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Securing What’s At Stake with the Internet of Things

The Internet of Things (IoT) has made a profound impact on our lives.  However, it also means that more personal information and business data will be passed back and forth in the cloud, and with that comes new security risks, new attack surfaces, and new kinds of attacks. And with an unprecedented number of companies staking the future of their businesses on the pervasive connectedness that the IoT world promises, business leaders need to empower their technical teams to create secure IoT networks.

Most organizations deploy disparate technologies and processes to protect key elements of their businesses, including the information technology (IT) that is typically focused on information protection and operational technology (OT) charged with managing control networks that support critical infrastructure, as well as physical spaces.  I recently encountered a company that implements more than 80 security products for different tasks.  Many of these systems don’t work together, which in turn limits the level of security this company can achieve.

In an IoT environment, we need to accommodate the priorities of both IT and OT networks, balance physical safety and security requirements, and also begin to implement cybersecurity solutions to equally protect all networks from attack.  Solutions must be put into place to protect the device, control levels of the network, and the data contained and shared. We need to shift our mindset from considering each object in isolation, to looking at the whole. Attackers are taking a holistic view of the IoT and defenders must do the same.

Properly securing IoT networks will require that IT and OT professionals work together to ensure that a consistent level of security and dynamic controls are applied across the extended network, and that they are applied appropriately in each of the respective environments. By working together, security can be applied  across the extended network and  enable the flexibility required for policies to be enforced in a differentiated manner to accommodate the specialized needs of each of the two environments.

In order to work together to secure what is at stake in the IoT, business and technical leaders need to consider three approaches that connect with one another—visibility, threat awareness, and action.

  • Visibility: We need to see a real-time, accurate picture of threats, applications, devices, and data (including the relationships between them) to improve our ability to make sense of their associated intelligence.  This requires dynamic controls that foster automation and analytics that allow informed decisions.
  • Threat awareness: The IoT creates an amorphous security perimeter.  Therefore, we need to presume compromise and hone our ability to identify threats (based on understanding normal and abnormal behavior), identify indicators of compromise, make decisions, and respond rapidly. This requires overcoming complexity and fragmentation in our environments.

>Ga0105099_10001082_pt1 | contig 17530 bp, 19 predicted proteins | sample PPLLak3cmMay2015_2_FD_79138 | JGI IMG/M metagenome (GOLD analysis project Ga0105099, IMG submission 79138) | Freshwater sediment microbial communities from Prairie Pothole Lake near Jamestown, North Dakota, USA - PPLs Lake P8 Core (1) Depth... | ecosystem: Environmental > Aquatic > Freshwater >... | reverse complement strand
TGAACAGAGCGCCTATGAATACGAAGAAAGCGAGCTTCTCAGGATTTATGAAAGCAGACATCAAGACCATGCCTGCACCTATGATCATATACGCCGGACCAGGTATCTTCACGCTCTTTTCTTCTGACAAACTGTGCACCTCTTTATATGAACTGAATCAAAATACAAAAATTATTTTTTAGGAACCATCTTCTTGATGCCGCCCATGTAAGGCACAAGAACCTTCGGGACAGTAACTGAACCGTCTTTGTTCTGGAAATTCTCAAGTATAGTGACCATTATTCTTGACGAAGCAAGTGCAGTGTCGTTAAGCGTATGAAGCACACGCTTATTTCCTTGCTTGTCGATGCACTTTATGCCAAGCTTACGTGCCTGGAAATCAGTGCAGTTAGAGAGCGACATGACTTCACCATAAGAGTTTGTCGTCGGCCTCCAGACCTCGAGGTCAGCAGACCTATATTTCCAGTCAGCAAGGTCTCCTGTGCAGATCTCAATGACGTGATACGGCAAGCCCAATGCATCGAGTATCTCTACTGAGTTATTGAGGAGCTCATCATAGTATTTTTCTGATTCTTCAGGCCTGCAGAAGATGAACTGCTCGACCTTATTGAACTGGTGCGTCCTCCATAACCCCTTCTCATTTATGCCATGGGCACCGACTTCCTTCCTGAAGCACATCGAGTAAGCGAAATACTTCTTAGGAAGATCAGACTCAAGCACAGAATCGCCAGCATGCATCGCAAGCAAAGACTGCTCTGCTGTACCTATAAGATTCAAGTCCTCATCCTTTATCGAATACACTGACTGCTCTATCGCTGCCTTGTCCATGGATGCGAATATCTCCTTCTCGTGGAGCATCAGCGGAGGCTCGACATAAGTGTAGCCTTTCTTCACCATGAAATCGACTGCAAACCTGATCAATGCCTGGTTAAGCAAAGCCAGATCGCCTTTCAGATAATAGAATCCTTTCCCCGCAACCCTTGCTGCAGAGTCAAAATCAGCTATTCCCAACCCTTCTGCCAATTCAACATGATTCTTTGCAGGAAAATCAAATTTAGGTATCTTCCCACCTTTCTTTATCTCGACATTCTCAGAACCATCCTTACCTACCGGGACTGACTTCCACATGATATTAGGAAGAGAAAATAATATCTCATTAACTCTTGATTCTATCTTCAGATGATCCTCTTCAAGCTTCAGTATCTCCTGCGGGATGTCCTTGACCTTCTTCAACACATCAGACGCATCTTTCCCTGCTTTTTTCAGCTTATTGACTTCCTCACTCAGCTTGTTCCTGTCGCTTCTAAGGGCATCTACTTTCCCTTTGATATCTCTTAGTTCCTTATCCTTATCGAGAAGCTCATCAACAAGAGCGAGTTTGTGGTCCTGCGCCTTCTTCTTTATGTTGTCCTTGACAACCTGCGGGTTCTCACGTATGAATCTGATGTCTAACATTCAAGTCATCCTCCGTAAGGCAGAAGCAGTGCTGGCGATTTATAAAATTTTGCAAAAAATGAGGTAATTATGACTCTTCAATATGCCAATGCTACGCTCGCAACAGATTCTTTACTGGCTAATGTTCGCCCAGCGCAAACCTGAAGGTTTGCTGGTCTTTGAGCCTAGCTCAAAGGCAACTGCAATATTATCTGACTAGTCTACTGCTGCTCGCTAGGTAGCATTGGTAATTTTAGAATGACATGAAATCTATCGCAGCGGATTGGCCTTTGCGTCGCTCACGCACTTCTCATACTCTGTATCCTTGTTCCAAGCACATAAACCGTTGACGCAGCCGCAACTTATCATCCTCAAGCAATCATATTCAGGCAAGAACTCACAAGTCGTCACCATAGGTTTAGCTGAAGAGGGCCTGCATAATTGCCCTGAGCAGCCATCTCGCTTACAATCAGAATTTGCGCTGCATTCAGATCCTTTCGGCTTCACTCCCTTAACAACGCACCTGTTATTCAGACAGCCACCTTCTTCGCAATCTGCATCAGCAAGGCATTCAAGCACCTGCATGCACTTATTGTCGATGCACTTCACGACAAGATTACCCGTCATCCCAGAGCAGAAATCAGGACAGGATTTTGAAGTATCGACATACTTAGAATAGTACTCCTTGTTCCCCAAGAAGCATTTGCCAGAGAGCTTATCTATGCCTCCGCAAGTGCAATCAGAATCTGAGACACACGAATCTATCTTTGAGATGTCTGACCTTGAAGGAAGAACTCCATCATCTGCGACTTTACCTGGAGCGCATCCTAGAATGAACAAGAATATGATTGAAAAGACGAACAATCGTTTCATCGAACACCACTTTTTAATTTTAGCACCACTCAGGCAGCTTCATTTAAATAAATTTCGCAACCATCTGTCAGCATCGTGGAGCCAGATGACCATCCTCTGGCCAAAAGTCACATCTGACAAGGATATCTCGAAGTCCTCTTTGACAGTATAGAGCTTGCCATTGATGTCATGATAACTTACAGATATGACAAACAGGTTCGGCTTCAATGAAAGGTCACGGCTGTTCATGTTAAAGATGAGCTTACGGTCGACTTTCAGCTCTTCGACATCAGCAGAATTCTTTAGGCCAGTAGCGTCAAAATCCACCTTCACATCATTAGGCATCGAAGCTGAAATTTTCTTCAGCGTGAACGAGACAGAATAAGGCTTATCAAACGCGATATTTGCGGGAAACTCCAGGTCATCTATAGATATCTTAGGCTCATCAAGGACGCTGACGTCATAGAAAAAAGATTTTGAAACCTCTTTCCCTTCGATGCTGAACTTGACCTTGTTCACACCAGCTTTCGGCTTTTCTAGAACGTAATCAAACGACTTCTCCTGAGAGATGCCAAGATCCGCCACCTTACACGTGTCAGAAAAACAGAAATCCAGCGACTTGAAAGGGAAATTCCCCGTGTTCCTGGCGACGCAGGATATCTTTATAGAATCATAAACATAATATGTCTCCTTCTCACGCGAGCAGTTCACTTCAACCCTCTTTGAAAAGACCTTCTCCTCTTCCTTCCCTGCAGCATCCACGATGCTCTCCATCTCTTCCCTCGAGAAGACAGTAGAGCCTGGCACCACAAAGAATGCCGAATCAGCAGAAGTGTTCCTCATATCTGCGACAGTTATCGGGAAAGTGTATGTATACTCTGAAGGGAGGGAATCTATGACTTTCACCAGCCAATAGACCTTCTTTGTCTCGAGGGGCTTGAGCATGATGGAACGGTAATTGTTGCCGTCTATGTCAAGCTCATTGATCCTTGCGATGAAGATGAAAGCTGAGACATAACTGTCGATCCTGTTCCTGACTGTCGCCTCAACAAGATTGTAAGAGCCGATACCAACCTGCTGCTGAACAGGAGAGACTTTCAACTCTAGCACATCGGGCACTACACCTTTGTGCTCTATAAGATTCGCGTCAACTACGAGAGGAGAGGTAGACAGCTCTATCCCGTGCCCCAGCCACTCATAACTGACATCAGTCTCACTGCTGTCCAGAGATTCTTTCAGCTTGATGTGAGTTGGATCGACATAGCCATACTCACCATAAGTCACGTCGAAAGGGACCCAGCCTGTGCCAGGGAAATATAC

• Action: Once we identify a threat or anomalous behavior we need to take action. This requires the right technologies, processes, and people working together and swiftly to be effective, and an adaptive trust that allows automation to do its job.

These approaches aren’t just words, they are critical to a security posture; especially as the attack surface exponentially grows through the IoT.  A recent attack that we call the “String of Pearls” highlights the importance of having true visibility across multiple domains of infrastructure and the ability to really analyze and understand threat actors.  In short, the attack starts with spear phishing, exploits a feature within Microsoft Word (on a Windows desktop), which then triggers a macro that downloads malware from Dropbox and then seeks to move laterally using the network.  A singular lens into just one of these vectors (email, desktop, cloud-based file sharing or network) without a holistic picture of the threats, the vectors, the data and relationships between them wouldn’t have shown an active attack through the “String of Paerls” malware campaign, nor would a company be able to take quick and decisive action.

“String of Paerls” is just one example of the types of attacks that organizations are facing. As we connect more automobiles, industrial systems, and medical devices, and more companies develop business models based on this connectivity, it only stands to reason that our visibility and awareness of threat actor behavior must extend beyond traditional security domains. And it should go without saying that we need the ability to take action when we find these attacks, which is why I’m going to start writing more about this in the future, because I’m confident that people-intensive processes and procedures alone are not what is needed for us to win this battle.

We have to get this right if we want the IoT to deliver all of the great benefits that it promises for our businesses, and even our personal lives.

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  1. Thanks !

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